Smith said something similar to MTV News in 2006. “Divorce can’t be an option. With Jada, I stood up in front of God and said, ‘Til death do us part.' So there are two possible outcomes. One, we are going to be together ‘til death, or two, I am dead,” he said.
Pinkett Smith echoed those remarks years later in 2018, during Smith's first appearance on Red Table Talk. “I told Will from the gate ... ‘If you marry me, know this: we’re gonna be together. We’re going to be under the same roof’... for me personally, I knew that there was no reason that he and I would ever (divorce),” she said.
In another 2018 episode of "Red Table Talk," this time about "Life After Divorce," Pinkett Smith said something similar. “I’m not mature enough to have a divorce,” Jada said. “I’m just not. I don’t think I would ever be mature enough. I don’t.”
Smith had been previously married. He and ex wife Sheree Fletcher Zampino share son, Trey, 31. Zampino filed for divorce in 1995.
On "Red Table Talk" in 2018, Smith said he struggled with his divorce from Zampino. “I was like, ‘Ouch! Ouch! And I still told her, I said, ‘No. You can’t have a divorce.' And she hit me with the, ‘So you’re going to make somebody stay with you who doesn’t love you?’ And I said, ‘I’m actually not. Nope, I’m not.' And that was the one that got me,” he said.
So in 2011, when he and Pinkett Smith reached a breaking point and were "failing miserably," Smith said on "Red Table Talk" that he wanted to avoid divorce.
“Because I had been divorced before, I wasn’t getting divorced again,” he said. “Divorce wasn’t an option.”
The couple 'redefined' their relationship in 2011, after Jada's 40th birthday
On “Red Table Talk,” Pinkett Smith said her 40th birthday party was a “turning point” for their relationship.
Smith hired Mary J. Blige to perform and put together a documentary film about Pinkett Smith’s lineage, a film that took three years to make. The party came when Pinkett Smith was having a "difficult time" emotionally, Smith said.
"It was going to be a splash," Smith said of his intentions behind the party. "It was going to be the thing that lifted her out of this midlife crisis. It was going to be my deepest proclamation of love."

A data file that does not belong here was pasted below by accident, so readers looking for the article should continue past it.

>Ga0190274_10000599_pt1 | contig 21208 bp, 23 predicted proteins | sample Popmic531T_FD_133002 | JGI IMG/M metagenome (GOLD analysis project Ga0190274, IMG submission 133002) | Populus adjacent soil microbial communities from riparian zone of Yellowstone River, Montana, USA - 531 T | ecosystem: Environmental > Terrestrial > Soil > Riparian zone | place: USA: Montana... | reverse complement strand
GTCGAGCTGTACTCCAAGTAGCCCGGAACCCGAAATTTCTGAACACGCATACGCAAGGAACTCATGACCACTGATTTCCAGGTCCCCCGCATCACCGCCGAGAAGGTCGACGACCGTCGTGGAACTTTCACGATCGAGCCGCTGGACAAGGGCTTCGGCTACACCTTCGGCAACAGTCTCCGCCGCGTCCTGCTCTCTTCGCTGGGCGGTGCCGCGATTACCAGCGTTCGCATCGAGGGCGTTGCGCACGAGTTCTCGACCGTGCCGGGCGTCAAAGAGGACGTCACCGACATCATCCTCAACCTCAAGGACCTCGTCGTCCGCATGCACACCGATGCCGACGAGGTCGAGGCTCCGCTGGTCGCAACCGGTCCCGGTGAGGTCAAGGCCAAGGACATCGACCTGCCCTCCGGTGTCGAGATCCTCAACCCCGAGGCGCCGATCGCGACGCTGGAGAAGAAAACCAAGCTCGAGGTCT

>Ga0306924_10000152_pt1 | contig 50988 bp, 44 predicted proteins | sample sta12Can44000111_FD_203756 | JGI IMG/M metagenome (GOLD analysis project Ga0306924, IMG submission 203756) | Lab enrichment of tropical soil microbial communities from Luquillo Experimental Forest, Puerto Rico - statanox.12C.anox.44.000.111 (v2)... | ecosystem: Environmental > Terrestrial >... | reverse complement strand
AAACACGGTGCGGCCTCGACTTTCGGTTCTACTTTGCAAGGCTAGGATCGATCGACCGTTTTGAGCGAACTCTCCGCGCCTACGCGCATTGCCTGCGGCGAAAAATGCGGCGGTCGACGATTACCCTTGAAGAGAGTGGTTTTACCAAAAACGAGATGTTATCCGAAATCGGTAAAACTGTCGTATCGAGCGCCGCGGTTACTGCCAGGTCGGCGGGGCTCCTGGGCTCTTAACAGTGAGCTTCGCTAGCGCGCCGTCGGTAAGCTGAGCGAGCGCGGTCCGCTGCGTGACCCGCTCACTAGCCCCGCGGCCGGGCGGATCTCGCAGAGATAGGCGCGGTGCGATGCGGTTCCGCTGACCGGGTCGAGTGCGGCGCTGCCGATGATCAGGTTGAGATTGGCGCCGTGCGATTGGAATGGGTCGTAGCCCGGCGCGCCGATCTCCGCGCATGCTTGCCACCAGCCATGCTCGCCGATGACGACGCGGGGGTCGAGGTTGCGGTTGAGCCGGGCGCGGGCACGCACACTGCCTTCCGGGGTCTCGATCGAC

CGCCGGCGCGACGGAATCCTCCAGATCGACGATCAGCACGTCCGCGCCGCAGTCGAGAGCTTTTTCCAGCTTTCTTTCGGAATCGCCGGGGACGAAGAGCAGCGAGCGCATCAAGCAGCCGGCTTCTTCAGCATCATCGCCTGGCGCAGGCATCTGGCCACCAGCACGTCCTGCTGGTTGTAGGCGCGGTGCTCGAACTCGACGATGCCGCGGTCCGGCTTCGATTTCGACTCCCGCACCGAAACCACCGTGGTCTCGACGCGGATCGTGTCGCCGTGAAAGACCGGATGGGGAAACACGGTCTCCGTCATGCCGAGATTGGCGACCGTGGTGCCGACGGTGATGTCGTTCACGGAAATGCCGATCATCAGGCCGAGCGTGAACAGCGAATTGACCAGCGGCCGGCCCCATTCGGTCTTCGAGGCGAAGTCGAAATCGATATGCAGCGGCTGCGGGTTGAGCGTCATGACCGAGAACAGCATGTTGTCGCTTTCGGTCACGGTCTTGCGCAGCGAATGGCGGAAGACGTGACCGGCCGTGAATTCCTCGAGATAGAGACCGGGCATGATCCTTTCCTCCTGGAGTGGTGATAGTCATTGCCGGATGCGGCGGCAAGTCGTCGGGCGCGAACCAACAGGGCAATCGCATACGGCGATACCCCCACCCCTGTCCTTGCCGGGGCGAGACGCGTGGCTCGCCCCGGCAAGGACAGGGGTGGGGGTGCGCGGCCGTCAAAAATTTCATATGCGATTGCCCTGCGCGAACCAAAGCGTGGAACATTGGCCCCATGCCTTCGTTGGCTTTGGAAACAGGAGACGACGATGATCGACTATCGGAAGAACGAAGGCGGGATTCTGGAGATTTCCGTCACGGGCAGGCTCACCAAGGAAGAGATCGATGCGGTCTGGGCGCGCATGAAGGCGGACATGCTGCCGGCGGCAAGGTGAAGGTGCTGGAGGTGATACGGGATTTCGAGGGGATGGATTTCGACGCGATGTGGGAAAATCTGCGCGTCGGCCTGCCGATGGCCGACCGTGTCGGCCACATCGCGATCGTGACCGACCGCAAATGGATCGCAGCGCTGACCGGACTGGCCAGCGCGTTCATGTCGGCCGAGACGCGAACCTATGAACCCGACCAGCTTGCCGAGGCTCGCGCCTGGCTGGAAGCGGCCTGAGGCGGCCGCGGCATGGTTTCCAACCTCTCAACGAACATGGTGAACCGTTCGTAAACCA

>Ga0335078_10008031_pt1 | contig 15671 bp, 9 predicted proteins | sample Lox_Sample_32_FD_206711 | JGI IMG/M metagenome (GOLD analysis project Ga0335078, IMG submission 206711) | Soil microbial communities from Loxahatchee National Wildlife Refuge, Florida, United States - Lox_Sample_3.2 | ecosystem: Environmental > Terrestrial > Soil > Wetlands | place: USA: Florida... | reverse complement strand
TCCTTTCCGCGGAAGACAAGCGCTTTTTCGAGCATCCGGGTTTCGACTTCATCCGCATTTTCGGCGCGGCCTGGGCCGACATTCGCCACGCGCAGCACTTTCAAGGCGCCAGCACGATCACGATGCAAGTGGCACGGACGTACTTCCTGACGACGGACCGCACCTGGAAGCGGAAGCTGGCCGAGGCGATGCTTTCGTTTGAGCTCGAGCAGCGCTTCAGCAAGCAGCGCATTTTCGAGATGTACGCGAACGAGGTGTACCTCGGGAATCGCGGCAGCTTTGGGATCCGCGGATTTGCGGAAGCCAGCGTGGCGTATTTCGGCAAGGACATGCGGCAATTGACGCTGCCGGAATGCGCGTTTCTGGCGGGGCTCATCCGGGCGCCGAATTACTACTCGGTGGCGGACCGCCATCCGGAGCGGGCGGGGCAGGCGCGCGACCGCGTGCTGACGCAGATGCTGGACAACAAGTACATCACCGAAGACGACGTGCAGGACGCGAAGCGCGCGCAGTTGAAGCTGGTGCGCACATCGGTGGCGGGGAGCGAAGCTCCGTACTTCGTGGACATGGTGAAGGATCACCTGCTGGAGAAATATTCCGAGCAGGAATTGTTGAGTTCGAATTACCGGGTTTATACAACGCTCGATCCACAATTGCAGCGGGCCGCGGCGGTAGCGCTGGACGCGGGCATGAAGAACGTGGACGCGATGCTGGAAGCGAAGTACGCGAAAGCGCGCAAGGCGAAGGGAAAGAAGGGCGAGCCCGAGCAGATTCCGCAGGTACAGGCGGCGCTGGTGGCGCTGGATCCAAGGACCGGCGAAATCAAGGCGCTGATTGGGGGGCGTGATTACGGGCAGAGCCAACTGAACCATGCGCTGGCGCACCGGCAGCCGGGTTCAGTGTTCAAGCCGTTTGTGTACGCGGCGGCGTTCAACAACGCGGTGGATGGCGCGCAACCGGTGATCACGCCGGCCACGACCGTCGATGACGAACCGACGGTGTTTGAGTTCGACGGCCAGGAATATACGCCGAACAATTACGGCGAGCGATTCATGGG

Pinkett Smith didn't receive the gesture warmly. "She told me that the party was the most ridiculous display of my ego. Crushed, right? To this day, I know I was crushed because it was true. It wasn’t a party for her," he said.
Following a fight the day after the party, Pinkett Smith changed her approach to marriage.
“That was a display, that moment of me having the courage to just say no. But now I had to have the courage to unravel it, and just realizing, ‘This next 40, I gotta do it my way,’” she said. “This next half has to be directed by my picture for myself.”
“Our marriage wasn’t working,” Smith writes in his 2021 memoir of that time. “We could no longer pretend. We were both miserable and clearly something had to change.”
At some point, the relationship became non-monogamous, Smith confirms in his 2021 memoir.
"For a large part of our relationship, monogamy was what we chose, not thinking of monogamy as the only relational perfection. We have given each other trust and freedom, with the belief that everybody has to find their own way. And marriage for us can’t be a prison. And I don’t suggest our road for anybody. I don’t suggest this road for anybody. But the experiences that the freedoms that we’ve given one another and the unconditional support, to me, is the highest definition of love,” he writes.
The couple got back together after that 2011 breakup, this time with "new rules," Smith said on "Red Table Talk" in 2018.
Pinkett Smith was wary of traditional marriage from the start. The pair married in 1997, when she was three months pregnant with their son Jaden, now 25.
On “Red Table Talk” in 2018, she said, “I was so upset that I had to have a wedding. I was so pissed. I went crying down the freaking aisle getting married,” she added.
Smith, in his 2021 memoir “Will,” wrote that the traditional wedding ceremony was a sacrifice for Jada: “This would be the first of many compromises Jada would make over the years that painfully negated her own values.”